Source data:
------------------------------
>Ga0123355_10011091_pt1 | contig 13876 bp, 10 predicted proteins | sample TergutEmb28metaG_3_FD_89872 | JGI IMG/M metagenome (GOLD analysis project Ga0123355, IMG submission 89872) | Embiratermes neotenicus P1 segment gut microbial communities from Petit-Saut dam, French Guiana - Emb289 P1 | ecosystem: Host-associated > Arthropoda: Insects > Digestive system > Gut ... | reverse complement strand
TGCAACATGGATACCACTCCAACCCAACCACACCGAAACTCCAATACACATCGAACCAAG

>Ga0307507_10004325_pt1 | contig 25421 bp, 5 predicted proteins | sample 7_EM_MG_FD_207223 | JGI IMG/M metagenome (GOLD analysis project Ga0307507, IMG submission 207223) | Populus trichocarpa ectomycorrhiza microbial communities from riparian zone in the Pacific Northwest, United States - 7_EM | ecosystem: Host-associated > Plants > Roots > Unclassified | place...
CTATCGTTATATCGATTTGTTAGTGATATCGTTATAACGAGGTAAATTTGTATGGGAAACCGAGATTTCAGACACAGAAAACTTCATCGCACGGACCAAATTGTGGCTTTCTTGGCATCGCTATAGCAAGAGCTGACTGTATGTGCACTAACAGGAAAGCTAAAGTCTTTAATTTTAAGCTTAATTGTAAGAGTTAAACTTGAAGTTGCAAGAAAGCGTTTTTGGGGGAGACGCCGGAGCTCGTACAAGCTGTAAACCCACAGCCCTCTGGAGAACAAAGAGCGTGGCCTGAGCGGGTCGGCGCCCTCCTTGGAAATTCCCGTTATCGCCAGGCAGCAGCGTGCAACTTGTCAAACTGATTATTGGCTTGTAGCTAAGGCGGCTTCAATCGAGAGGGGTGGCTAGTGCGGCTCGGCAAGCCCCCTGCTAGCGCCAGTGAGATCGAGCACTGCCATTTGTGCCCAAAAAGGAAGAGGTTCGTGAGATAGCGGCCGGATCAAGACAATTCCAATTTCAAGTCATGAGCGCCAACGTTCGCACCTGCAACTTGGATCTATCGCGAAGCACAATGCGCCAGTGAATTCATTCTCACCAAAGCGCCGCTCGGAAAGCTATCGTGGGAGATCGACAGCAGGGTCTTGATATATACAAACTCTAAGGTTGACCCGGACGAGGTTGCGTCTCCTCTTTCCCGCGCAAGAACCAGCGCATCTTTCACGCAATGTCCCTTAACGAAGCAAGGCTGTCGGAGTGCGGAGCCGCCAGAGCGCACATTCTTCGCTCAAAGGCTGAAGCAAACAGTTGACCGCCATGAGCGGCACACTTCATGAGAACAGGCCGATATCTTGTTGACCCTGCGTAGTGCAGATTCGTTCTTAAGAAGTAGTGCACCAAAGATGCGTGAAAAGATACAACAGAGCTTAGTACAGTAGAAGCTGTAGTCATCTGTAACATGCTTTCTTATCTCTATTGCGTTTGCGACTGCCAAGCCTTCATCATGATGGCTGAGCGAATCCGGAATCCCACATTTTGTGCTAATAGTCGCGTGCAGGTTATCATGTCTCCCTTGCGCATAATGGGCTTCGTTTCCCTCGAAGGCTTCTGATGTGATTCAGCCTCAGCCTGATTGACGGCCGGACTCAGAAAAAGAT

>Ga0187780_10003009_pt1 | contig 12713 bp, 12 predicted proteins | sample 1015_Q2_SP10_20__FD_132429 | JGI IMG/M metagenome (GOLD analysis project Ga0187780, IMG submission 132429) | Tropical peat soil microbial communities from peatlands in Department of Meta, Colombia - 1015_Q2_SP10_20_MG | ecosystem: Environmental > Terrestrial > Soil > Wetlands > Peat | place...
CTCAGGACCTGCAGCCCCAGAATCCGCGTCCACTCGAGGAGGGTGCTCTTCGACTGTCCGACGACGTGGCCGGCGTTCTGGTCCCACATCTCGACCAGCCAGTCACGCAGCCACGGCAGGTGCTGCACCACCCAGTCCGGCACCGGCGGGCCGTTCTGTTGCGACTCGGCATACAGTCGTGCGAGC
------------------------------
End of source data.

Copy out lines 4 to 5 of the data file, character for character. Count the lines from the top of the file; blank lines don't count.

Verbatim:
CTATCGTTATATCGATTTGTTAGTGATATCGTTATAACGAGGTAAATTTGTATGGGAAACCGAGATTTCAGACACAGAAAACTTCATCGCACGGACCAAATTGTGGCTTTCTTGGCATCGCTATAGCAAGAGCTGACTGTATGTGCACTAACAGGAAAGCTAAAGTCTTTAATTTTAAGCTTAATTGTAAGAGTTAAACTTGAAGTTGCAAGAAAGCGTTTTTGGGGGAGACGCCGGAGCTCGTACAAGCTGTAAACCCACAGCCCTCTGGAGAACAAAGAGCGTGGCCTGAGCGGGTCGGCGCCCTCCTTGGAAATTCCCGTTATCGCCAGGCAGCAGCGTGCAACTTGTCAAACTGATTATTGGCTTGTAGCTAAGGCGGCTTCAATCGAGAGGGGTGGCTAGTGCGGCTCGGCAAGCCCCCTGCTAGCGCCAGTGAGATCGAGCACTGCCATTTGTGCCCAAAAAGGAAGAGGTTCGTGAGATAGCGGCCGGATCAAGACAATTCCAATTTCAAGTCATGAGCGCCAACGTTCGCACCTGCAACTTGGATCTATCGCGAAGCACAATGCGCCAGTGAATTCATTCTCACCAAAGCGCCGCTCGGAAAGCTATCGTGGGAGATCGACAGCAGGGTCTTGATATATACAAACTCTAAGGTTGACCCGGACGAGGTTGCGTCTCCTCTTTCCCGCGCAAGAACCAGCGCATCTTTCACGCAATGTCCCTTAACGAAGCAAGGCTGTCGGAGTGCGGAGCCGCCAGAGCGCACATTCTTCGCTCAAAGGCTGAAGCAAACAGTTGACCGCCATGAGCGGCACACTTCATGAGAACAGGCCGATATCTTGTTGACCCTGCGTAGTGCAGATTCGTTCTTAAGAAGTAGTGCACCAAAGATGCGTGAAAAGATACAACAGAGCTTAGTACAGTAGAAGCTGTAGTCATCTGTAACATGCTTTCTTATCTCTATTGCGTTTGCGACTGCCAAGCCTTCATCATGATGGCTGAGCGAATCCGGAATCCCACATTTTGTGCTAATAGTCGCGTGCAGGTTATCATGTCTCCCTTGCGCATAATGGGCTTCGTTTCCCTCGAAGGCTTCTGATGTGATTCAGCCTCAGCCTGATTGACGGCCGGACTCAGAAAAAGAT

>Ga0187780_10003009_pt1 | contig 12713 bp, 12 predicted proteins | sample 1015_Q2_SP10_20__FD_132429 | JGI IMG/M metagenome (GOLD analysis project Ga0187780, IMG submission 132429) | Tropical peat soil microbial communities from peatlands in Department of Meta, Colombia - 1015_Q2_SP10_20_MG | ecosystem: Environmental > Terrestrial > Soil > Wetlands > Peat | place...